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  • Brittany Montes, Psy. D.

Coping with Suicide Loss

Suicide is one of the leading causes of death for adults in the United States with approximately 48,183 deaths in 2021 (CDC, 20230). So much so that leading agencies, including the CDC, have listed suicide as an epidemic. According to the American Association of Suicidology (2023) each completed suicide leaves behind approximately 130 people who report knowing the individual who has died. AAS (2023) further projects that approximately 1/3 of these survivors felt very close to the person who had died. However, despite the prevalent nature of suicide, it remains heavily stigmatized and rarely discussed. This often leaves survivors of suicide loss feeling alone and isolated in their complicated grief.

Coping with suicide loss

Unfortunately, the impact of suicide loss is far-reaching and long-lasting in nature. Tal Young et al. (2012) note that survivors of suicide are more likely to develop major depressive disorders, PTSD, prolonged/complicated grief, and to exhibit suicidal behaviors themselves. In fact, their research found that suicide survivors are 1.6 times more likely to experience suicidal thoughts, 2.9 times more likely to formulate a suicide plan, and 3.7 times more likely to attempt suicide within the first year of the loss. Grief is complicated by the survivor’s tendency to blame themselves for the loss of their loved one (Tal Young et al., 2012).

The American Association of Suicidology (2023) have also found that suicide loss survivors deal with an underlying need to understand why their loved one felt suicide was the only option. This is further complicated by feelings of rejection and abandonment by their loved ones (Tal Young et al., 2012). Additionally, many survivors experience an added layer of guilt as they feel relieved that their loved one is no longer suffering from long-standing and severe psychiatric disorders. While uncomfortable and difficult to understand, the American Association of Suicidology (2023) notes that this is a normal emotion.

With regard to working through the grief, the American Association of Suicidology (2023) stresses that grief is not linear in nature and that it does not always move in a forward direction. Additionally, it is important to adjust your expectations when grieving the loss of a loved one by suicide. Specifically, it is important to recognize the need to adjust to life without their loved one rather than returning life to how it was before the loss.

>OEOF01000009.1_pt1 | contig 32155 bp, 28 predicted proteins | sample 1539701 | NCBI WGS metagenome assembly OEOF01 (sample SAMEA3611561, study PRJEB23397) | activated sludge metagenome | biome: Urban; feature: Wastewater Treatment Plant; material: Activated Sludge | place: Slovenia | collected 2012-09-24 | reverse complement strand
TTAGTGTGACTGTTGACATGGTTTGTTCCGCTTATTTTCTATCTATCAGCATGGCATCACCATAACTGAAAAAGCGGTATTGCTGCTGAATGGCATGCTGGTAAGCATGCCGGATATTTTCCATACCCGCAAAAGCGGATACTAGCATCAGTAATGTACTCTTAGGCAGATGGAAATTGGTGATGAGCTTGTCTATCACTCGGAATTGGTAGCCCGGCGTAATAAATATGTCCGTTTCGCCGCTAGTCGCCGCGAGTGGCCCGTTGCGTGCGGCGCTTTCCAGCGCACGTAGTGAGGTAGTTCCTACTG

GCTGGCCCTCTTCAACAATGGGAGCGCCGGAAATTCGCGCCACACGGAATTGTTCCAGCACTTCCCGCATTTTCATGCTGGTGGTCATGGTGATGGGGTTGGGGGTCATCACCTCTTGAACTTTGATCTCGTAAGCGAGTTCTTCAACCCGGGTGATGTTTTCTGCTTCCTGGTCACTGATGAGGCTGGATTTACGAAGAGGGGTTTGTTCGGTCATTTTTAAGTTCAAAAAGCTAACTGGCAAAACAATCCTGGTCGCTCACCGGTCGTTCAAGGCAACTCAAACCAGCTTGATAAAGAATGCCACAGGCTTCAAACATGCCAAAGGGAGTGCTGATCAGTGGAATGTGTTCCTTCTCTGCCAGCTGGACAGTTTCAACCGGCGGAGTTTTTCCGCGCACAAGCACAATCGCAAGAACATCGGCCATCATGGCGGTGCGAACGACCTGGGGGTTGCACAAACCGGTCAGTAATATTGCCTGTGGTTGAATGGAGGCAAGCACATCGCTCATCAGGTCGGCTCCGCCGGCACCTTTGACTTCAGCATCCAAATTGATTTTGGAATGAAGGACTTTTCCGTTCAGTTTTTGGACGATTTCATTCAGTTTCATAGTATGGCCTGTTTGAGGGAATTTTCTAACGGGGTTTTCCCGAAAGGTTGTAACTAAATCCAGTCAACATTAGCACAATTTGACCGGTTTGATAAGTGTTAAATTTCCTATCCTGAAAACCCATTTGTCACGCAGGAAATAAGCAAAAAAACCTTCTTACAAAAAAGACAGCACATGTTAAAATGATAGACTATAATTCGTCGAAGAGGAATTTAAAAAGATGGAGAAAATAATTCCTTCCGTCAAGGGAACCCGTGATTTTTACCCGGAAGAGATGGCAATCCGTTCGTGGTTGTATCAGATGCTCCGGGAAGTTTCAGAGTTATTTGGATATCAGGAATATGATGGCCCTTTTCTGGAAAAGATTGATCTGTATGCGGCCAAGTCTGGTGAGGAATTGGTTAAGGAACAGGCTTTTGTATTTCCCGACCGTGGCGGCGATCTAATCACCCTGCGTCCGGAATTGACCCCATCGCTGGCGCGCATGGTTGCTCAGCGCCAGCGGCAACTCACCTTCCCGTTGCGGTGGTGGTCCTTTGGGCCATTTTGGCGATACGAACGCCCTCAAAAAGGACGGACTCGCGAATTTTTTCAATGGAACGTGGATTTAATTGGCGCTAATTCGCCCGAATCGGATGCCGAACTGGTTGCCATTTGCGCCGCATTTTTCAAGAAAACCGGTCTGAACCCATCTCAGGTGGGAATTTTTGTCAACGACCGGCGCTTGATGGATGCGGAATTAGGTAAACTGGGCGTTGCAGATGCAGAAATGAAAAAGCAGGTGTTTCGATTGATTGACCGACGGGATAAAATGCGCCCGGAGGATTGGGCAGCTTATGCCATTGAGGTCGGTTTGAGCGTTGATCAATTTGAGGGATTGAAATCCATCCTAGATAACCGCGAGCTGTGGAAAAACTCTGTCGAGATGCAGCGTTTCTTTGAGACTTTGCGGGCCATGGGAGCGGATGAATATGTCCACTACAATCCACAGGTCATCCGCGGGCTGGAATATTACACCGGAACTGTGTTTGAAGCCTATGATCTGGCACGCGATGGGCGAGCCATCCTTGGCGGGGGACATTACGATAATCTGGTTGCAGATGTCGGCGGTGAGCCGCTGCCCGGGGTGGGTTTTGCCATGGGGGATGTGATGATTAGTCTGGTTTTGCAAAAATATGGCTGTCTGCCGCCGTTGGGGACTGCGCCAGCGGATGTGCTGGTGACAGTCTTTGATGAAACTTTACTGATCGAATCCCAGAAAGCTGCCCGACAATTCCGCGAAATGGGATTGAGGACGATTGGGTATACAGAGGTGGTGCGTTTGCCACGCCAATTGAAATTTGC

Alvord et al. (2019) stress the importance of accepting your emotions as they come. Further, worrying about how you “should” feel or what you “should” be doing likely only complicates the grief further. Additionally, taking care of yourself as you journey through your grief will be vitally important in the healing process. Finally, authors recommend leaning into your social support systems and reaching out for help from qualified professionals (Alvord et al., 2019).

Suicide is a complex and difficult issue that our country faces on a daily basis. Those who have died from suicide often leave behind a vast social network that is deeply impacted by their loss. The grief associated with the loss of a loved one to suicide is complicated and difficult. Further, stigma prevents survivors from reaching out for help, putting them at increased risk for suicide and other mental health conditions themselves. However, with support from families, professionals, and communities, survivors can learn to live a full and happy life again.

If you or someone you love is experiencing suicidal ideation, please call the National Crisis Line (988) or present to your closest emergency room for immediate assistance.

About the Author

Dr. Montes is a licensed clinical psychologist and co-owner of Cognitive Behavior Therapy Center in Chesapeake, VA.


American Association of Suicidology. (2023, June 1). Suicide loss survivors. American Association of Suicidology.

Alvord, M., Kaslow, N., Owens, S., & Gurwitch, R. (2019, October 25). Coping after suicide loss. American Psychological Association.,you%20the%20strength%20to%20cope.

Centers for Disease Control and Prevention. (2023, August 10). Preventing Suicide. Centers for Disease Control and Prevention.

Tal Young, I., Iglewicz, A., Glorioso, D., Lanouette, N., Seay, K., Ilapakurti, M., & Zisook, S. (2012, June). Suicide bereavement and complicated grief. Dialogues in clinical neuroscience.

The University of Texas at Austin Counseling and Mental Health Center. (2023). Coping with losing a friend, partner, or family member to suicide. Be That One - Coping With Losing a Friend or Family Member to Suicide.

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